What is Bilingual Speech Therapy? Here Marie Robert (bilingual pediatric speech and language therapist) answers everything you need to know about bilingual speech and language therapy.
What is speech therapy?
Broadly speaking, Speech and Language Therapy provides treatment, support and care for children and adults who have difficulties with communication (in all its forms) and/or swallowing.
Speech and language therapists (SLTs) are allied health professionals.
They often work closely with parents, careers, spouses and family members as well as other professionals, such as teachers, nurses, occupational therapists, physiotherapists, psychologists and doctors.
SLTs can help in the treatment of MANY difficulties e.g. language delay or disorder, articulation difficulties, phonological delay or disorder, stuttering, voice disorders, dyslexia, treatment post stroke, autism services, sensory or motor feeding disorders.
Treatment can be one-on-one or in a group, depending on the service structures and the needs of the patient.
SLTs commonly work in schools, hospitals, private clinics, special schools and nursing homes as well as seeing patients in their own homes sometimes.
What is bilingualism?
There are many ways to define bilingualism, from the very wide to the very prescriptive. My favourite has always been an inclusive definition.
Bilinguals are those who use two or more languages (or dialects) in their everyday lives (Grosjean, 2010).
This puts more emphasis on the ‘use’ of the language than on the proficiency or numbers of words known.
If you would like to know more about what bilingualism is, click here.
What is a bilingual speech and language therapist?
A bilingual SLT is ‘exactly what it says on the tin’. Someone who is qualified as an SLT and happens to speak more than one language.
If they offer treatment in more than one language, then they would usually speak those languages to a more or less ‘native’ level.
How does bilingual speech therapy work?
Bilingual speech and language therapy is similar to monolingual therapy on the outside.
It is quite flexible as every patient is different.
We sometimes work on one language at a time, or we work on both languages but for a single skill (e.g. understanding of prepositions in both English and Spanish).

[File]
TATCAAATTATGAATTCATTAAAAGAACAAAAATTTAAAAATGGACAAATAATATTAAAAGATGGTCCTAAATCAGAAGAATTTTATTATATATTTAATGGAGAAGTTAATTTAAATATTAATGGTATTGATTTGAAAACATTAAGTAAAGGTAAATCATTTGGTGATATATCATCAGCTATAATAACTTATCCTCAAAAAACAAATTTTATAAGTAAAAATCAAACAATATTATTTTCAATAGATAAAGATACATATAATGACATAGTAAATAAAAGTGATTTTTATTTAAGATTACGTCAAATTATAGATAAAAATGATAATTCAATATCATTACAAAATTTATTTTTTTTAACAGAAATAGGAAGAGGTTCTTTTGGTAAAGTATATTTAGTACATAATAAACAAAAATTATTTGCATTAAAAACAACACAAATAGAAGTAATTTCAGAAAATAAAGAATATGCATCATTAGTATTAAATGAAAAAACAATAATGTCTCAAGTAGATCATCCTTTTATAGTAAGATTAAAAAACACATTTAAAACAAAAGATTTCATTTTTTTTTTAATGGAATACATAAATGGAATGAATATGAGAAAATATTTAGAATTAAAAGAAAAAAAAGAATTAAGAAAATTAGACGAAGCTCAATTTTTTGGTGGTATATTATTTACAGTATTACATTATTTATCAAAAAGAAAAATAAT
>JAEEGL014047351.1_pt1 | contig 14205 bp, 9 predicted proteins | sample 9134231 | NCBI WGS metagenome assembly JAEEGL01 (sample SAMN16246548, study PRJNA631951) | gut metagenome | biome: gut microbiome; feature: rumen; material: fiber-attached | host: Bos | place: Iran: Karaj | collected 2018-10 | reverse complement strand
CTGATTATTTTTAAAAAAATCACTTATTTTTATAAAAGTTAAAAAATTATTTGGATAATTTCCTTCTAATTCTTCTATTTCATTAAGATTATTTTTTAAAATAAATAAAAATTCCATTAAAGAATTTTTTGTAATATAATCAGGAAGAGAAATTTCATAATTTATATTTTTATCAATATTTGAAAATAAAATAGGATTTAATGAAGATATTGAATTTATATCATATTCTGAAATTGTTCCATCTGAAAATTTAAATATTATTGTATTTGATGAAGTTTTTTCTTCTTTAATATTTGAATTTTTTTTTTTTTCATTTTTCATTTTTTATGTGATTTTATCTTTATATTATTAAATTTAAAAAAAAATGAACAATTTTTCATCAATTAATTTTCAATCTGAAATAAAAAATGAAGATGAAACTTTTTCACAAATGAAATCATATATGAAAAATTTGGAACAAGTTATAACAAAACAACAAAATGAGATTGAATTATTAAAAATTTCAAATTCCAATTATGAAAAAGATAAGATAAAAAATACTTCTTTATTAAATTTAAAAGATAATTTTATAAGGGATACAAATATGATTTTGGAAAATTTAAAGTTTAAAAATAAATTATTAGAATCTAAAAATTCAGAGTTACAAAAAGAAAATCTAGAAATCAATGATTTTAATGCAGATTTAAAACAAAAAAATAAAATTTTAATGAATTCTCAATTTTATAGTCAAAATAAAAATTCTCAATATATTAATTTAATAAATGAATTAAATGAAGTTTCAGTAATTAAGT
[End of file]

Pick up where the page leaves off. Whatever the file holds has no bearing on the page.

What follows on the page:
We often start with the child’s ‘best’ language if they have one, though not all bilinguals do.
This is because if work is done in the most proficient language, we get better carry over into all the other languages spoken by the patient.
How can a bilingual SLT help families?
While all SLTs do fabulous work with anyone affected by speech and language difficulties, bilingual therapists will have a better idea of the effects of bilingualism on typical development which can help them guide and tailor treatment for bilingual patients.
They will know the ways in which languages affect each other and will have a better sense of what is a true delay/disorder, and what is merely the effect of someone being an unbalanced bilingual.
They know what ‘code mixing’ and ‘code switching’ are, they know that kids sometimes ‘mix languages‘, and they know that these are normal features of language development for bilingual people.
Given their knowledge base, a bilingual SLT can also offer more tailored advice for how to go about home practice in all the languages a family speaks, even if that particular therapist does not speak all the same languages as their patient.
Bilingual SLTs are sometimes difficult to find, depending on where you live, but if your children are bilingual and they are experiencing language delay, or you are worried about any part of their language development then a bilingual SLT could certainly be an important part of your care team.
- Bilingual Kids and Language Development
- Speech and Language Milestones for Kids
- Speech Delay and Bilingual Kids
- Speech Therapy Activities at Home
- Types of Language Disorders
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